Right now, the Asians on film have to exist for Asian reasons. Usually when you see Asian faces they're Asian for a reason, whether they're tourists or kung fu masters.
I don't think it's racism. That's just the mind-set that exists in these rooms the reality of it is, when you go in these casting offices and when they cast, it's usually black and white. I think it's going to take filmmakers to go in and say, "I want the casting to be color-blind." Even getting Asian American actors in to meet heads of casting is important you may not get the job, but they can see your work. These are little baby steps. No one talks about it or knows about it.
SFBG How do you feel about Bruce Lee?
JL As a kid, I had a push-pull relationship with Bruce Lee, who was empowered, sexy, and cool and everything wrapped into one. At the same time, you're walking down the street, and they're expecting you to know kung fu and doing his yell at you.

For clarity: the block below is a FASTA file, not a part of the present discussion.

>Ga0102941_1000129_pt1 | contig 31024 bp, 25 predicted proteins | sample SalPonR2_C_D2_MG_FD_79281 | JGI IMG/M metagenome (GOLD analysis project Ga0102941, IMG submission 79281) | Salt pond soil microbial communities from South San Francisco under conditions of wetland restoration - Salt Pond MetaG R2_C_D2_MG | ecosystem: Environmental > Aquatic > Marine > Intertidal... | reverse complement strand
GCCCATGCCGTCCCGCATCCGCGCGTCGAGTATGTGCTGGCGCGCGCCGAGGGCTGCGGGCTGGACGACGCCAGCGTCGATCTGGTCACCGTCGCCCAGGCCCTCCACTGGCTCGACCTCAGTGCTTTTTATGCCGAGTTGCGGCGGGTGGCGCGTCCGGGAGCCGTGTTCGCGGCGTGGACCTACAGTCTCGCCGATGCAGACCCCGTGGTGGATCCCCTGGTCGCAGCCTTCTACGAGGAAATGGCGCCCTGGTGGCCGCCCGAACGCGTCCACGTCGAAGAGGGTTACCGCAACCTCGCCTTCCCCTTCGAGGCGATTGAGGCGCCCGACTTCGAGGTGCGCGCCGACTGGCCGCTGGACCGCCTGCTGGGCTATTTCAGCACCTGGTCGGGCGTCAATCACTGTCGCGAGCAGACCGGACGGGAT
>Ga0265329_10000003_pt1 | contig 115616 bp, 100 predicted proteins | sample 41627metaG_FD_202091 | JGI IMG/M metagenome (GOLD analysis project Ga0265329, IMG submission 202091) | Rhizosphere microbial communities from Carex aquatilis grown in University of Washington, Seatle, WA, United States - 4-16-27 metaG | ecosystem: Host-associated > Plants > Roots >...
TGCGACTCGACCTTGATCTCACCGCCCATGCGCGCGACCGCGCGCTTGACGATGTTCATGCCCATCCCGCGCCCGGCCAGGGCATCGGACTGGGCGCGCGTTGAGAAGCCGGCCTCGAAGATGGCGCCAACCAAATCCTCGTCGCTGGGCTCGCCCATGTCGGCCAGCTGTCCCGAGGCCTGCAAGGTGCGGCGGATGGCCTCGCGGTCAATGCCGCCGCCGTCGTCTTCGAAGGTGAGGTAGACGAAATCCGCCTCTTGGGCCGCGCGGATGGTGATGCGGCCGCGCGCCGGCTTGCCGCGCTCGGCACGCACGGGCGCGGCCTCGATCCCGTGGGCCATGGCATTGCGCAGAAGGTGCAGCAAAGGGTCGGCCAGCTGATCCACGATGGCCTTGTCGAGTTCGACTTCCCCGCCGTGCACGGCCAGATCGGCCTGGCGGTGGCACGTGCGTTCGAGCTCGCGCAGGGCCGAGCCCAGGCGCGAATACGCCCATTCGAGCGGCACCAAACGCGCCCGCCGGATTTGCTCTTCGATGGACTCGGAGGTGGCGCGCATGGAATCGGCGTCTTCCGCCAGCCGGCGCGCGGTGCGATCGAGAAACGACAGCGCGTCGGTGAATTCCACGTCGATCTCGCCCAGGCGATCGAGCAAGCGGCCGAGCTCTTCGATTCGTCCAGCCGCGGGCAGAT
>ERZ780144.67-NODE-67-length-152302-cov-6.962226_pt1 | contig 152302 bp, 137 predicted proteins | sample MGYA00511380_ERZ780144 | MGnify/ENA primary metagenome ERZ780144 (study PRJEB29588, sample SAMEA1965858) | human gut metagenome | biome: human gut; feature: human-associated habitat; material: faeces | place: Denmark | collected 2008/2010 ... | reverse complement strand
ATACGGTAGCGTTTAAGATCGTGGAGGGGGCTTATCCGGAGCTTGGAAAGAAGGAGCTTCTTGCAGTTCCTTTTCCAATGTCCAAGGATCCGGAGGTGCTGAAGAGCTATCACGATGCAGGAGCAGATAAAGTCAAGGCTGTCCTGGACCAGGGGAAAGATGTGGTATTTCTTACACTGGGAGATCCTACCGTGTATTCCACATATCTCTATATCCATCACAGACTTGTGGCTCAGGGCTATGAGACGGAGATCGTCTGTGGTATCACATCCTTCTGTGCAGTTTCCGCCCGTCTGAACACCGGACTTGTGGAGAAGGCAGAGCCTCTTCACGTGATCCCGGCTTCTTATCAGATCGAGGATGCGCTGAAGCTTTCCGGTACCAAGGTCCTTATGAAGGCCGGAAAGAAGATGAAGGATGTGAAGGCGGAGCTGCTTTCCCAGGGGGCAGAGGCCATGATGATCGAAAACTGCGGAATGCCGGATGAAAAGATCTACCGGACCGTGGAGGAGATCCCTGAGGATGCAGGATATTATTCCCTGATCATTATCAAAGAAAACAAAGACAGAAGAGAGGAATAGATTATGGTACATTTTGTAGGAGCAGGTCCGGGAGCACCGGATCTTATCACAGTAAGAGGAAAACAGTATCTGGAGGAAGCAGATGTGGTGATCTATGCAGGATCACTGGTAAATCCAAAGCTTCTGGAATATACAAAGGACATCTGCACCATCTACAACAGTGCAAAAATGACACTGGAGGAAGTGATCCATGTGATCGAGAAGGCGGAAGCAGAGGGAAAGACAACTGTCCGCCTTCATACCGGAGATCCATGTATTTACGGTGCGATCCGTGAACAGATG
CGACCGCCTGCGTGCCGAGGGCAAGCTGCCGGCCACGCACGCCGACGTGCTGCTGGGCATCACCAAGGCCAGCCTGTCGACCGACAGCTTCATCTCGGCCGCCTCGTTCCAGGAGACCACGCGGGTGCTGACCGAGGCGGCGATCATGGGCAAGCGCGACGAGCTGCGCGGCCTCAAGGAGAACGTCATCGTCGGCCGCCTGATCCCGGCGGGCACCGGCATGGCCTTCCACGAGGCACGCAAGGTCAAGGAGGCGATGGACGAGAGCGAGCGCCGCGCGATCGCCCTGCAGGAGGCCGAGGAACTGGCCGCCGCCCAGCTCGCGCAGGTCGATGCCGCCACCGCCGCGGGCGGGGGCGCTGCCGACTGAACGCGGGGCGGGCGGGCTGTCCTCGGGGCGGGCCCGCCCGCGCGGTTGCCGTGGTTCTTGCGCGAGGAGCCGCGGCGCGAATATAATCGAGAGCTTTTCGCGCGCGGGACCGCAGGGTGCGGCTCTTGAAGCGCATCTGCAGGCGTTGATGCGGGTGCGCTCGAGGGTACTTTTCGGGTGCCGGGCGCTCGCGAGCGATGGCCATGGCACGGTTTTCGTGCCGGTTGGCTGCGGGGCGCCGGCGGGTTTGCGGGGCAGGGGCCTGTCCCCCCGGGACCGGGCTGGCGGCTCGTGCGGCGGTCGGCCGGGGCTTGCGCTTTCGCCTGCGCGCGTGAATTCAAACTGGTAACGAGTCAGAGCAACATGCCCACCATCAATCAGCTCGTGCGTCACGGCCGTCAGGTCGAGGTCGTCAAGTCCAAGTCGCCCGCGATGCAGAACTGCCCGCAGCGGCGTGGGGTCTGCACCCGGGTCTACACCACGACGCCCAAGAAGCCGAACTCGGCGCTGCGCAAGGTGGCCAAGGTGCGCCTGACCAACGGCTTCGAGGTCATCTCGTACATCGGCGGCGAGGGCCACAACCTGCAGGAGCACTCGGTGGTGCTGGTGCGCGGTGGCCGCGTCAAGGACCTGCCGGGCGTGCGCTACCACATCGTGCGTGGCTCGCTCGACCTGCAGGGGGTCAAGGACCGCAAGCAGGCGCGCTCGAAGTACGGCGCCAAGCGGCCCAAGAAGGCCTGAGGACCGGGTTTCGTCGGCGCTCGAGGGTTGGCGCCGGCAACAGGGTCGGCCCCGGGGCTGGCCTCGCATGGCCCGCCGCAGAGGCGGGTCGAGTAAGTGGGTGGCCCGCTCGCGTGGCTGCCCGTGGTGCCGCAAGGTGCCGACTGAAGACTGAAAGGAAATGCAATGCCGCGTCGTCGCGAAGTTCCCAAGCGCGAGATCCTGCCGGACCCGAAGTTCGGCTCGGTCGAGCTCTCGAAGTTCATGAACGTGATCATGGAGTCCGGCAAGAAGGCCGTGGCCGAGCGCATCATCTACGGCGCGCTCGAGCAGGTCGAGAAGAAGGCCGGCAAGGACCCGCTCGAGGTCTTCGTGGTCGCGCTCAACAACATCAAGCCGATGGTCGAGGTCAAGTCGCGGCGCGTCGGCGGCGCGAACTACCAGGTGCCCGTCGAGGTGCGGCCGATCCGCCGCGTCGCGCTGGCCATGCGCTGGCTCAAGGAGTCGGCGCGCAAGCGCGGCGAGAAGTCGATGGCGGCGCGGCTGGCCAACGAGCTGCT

But his screen presence and fearlessness made him so great. At the time I was totally confused I saw Game of Death and didn't know the backstory that 80 percent of it was made with a fake stand-in. As the idea evolved, all these other issues came up. There's a made-up scenario of a casting process to replace him and, especially in the last five years, issues of identity and what it means to be in the film industry and society as a whole and the politics and agendas that go into it. In Asian American cinema too, I think it's time for us to laugh at ourselves, even.
FINISHING THE GAME
Thurs/15, 7 p.m., $40 opening night gala screening, $60 screening and Asian Art Museum reception
429 Castro, SF